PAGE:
Personality tests: pro-growth or anti-identity?

The concept of self-discovery has undergone critical changes and shifts along with the rise of the internet. As media consumers eagerly attempt to fit in with trends and change themselves for public approval, personality tests have been a determinant in the spread of superficial identities. 

As individuals rush to learn about themselves, from their 16Personalities type to what kind of pasta they are, nobody is immune to curiosity regarding self-discovery. 

The most popular personality test is the classic Myers-Briggs test, more well-recognized as the 16Personalities test. Individuals take a 93-question survey answering questions about themselves and receive a four-letter determinant. 

The test’s creators, Katharine Cook Briggs and Isabel Briggs Myers, were especially interested in Carl Jung’s research, namely his book “Psychological Types.” This initiative led to the identification of Myers–Briggs Type Indicator (MBTI) types, which opened a gate for thousands of new identity tests. 

With the expansion of internet browsers, these tests are easily accessible and a form of entertainment or self-discovery for all. These surveys and questionnaires have a common determinant; following submission, the test-taker supposedly fits into a boxed category related to the topic.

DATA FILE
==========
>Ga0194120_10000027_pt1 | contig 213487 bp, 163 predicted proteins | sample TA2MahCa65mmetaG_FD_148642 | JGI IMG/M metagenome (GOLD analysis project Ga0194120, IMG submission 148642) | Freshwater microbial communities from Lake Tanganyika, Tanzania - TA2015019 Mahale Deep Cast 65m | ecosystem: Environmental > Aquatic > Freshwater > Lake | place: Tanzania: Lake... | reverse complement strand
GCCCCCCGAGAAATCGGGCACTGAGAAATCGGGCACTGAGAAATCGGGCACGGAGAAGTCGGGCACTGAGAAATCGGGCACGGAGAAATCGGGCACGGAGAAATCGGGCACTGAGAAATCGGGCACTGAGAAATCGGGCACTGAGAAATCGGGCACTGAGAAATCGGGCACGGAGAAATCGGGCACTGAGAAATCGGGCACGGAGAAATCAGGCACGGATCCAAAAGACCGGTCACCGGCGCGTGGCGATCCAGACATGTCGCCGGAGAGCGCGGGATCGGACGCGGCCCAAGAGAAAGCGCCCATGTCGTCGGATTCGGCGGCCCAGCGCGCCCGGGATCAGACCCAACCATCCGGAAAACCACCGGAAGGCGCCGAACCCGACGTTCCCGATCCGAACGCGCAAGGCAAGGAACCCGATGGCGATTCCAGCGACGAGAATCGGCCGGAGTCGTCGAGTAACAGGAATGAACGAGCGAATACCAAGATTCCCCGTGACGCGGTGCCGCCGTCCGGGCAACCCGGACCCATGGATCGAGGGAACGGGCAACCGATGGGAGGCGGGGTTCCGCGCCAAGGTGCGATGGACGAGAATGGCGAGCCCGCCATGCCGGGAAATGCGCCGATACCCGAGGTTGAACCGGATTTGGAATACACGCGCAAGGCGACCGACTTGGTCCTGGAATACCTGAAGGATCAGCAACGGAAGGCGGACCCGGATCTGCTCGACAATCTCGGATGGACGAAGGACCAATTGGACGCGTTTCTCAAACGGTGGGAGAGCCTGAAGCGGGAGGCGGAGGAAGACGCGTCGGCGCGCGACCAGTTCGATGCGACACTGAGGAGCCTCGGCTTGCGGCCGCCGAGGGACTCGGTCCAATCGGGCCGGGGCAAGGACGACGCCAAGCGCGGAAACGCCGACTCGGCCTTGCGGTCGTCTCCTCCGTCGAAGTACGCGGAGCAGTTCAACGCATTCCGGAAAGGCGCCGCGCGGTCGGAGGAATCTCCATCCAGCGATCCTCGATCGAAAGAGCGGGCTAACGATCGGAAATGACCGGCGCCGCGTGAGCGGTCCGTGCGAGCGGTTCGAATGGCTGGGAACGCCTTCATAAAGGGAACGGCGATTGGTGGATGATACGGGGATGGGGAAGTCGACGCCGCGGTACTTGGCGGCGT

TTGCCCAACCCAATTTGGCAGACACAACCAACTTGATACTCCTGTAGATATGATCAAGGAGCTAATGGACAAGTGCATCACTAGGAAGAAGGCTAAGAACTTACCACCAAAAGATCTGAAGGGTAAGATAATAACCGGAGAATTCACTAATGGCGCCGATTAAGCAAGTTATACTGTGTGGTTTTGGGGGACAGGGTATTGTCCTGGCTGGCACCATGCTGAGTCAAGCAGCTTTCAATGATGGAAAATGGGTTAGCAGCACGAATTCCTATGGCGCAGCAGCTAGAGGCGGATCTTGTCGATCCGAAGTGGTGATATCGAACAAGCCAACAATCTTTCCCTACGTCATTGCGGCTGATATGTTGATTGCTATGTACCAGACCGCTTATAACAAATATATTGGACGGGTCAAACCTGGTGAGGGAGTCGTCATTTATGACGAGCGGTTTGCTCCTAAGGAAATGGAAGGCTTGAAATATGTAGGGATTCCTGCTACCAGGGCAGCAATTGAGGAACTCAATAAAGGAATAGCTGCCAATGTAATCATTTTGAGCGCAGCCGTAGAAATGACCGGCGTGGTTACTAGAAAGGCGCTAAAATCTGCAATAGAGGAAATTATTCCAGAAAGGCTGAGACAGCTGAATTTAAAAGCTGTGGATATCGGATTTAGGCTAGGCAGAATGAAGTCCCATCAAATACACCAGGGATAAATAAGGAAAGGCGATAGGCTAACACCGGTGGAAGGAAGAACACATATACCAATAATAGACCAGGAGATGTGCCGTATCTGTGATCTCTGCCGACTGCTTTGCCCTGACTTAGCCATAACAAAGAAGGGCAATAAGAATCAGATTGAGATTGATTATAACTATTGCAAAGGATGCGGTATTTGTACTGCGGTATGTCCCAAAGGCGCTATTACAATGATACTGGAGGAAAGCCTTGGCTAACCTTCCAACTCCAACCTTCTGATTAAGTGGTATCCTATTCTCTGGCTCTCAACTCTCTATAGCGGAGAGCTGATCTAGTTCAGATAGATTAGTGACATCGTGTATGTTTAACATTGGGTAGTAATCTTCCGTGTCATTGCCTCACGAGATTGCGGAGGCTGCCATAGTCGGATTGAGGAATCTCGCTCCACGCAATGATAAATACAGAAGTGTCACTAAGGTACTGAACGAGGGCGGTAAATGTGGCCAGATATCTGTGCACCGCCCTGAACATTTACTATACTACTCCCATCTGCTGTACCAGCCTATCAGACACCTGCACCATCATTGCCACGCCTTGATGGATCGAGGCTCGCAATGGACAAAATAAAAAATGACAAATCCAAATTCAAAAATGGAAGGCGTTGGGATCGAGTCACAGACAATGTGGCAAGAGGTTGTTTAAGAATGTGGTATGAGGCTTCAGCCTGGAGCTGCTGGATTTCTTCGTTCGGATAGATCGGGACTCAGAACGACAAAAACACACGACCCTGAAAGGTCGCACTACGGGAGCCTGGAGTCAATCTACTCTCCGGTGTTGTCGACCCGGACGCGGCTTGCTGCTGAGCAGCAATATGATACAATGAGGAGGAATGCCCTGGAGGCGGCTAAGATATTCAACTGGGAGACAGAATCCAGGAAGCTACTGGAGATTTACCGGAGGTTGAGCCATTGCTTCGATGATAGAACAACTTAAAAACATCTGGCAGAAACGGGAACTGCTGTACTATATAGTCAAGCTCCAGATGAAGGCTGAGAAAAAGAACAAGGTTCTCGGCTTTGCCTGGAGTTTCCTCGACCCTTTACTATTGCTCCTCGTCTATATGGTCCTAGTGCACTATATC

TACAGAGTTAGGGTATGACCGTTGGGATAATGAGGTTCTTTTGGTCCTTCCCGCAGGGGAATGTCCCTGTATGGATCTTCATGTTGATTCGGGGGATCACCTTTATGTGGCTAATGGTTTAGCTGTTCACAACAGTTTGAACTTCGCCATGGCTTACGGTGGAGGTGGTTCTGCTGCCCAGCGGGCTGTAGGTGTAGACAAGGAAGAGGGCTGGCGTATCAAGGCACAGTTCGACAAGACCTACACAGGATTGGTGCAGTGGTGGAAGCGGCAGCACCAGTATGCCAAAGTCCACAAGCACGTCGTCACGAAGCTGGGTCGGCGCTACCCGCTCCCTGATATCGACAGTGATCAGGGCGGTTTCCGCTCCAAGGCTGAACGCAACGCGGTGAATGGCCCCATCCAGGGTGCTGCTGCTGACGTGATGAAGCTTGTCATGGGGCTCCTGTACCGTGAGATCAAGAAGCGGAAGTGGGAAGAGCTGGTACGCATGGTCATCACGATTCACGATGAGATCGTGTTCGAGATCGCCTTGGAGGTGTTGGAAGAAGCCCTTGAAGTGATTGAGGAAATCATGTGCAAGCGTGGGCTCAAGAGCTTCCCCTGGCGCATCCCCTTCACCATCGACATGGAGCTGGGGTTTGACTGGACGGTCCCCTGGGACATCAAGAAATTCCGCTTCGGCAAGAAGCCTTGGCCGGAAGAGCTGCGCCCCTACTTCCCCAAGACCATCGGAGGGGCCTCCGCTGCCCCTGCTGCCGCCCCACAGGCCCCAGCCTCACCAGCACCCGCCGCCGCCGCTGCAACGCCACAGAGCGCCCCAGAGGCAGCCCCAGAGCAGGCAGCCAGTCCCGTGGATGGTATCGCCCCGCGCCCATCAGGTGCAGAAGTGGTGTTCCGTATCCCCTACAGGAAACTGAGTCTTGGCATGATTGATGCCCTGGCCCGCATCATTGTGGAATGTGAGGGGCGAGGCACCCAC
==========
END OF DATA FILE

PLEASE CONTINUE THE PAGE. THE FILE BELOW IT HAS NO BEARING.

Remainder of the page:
Although many use these tests for entertainment, it is crucial to note that these results can subconsciously alter the user’s self-perception. 

The creators of personality tests tend to advertise them in a way that appeals to those who are emotionally vulnerable. 

Individuals who lack a sense of self or hope to explore multi-faceted sides of themselves may conduct these surveys to grasp new sides of themselves, which ultimately becomes ineffective when strict labels only leave less room for development. 

These test-takers are likely to be clueless about the underlying biases of these surveys, as many are desperate for some sort of outsider analysis about themselves.

Survey-based personality tests with defined results rather than open-ended descriptions encourage examinees to broaden their horizons and answer questions about themselves free of bias. The irony lies within answering the questions themselves. 

Subconsciously, test-takers will select options they want to understand themselves as, disregarding their image in the eyes of outsiders. Very few people have enough self-awareness to confidently agree with the statements that could trigger feelings of inadequacy. 

Users tend to take tests to receive the desired results rather than answering questions with authenticity. This concept encourages individuals to consider whether personality tests promote growth or hinder authenticity among test-takers.

Many believe these tests are solely for entertainment or self-discovery. Within the past decade, some employers and managers have considered personality tests during job applications or other important decisions. Many employees fill out personality questionnaires or surveys to discover their strengths and weaknesses in exchange for unsolicited advice from websites.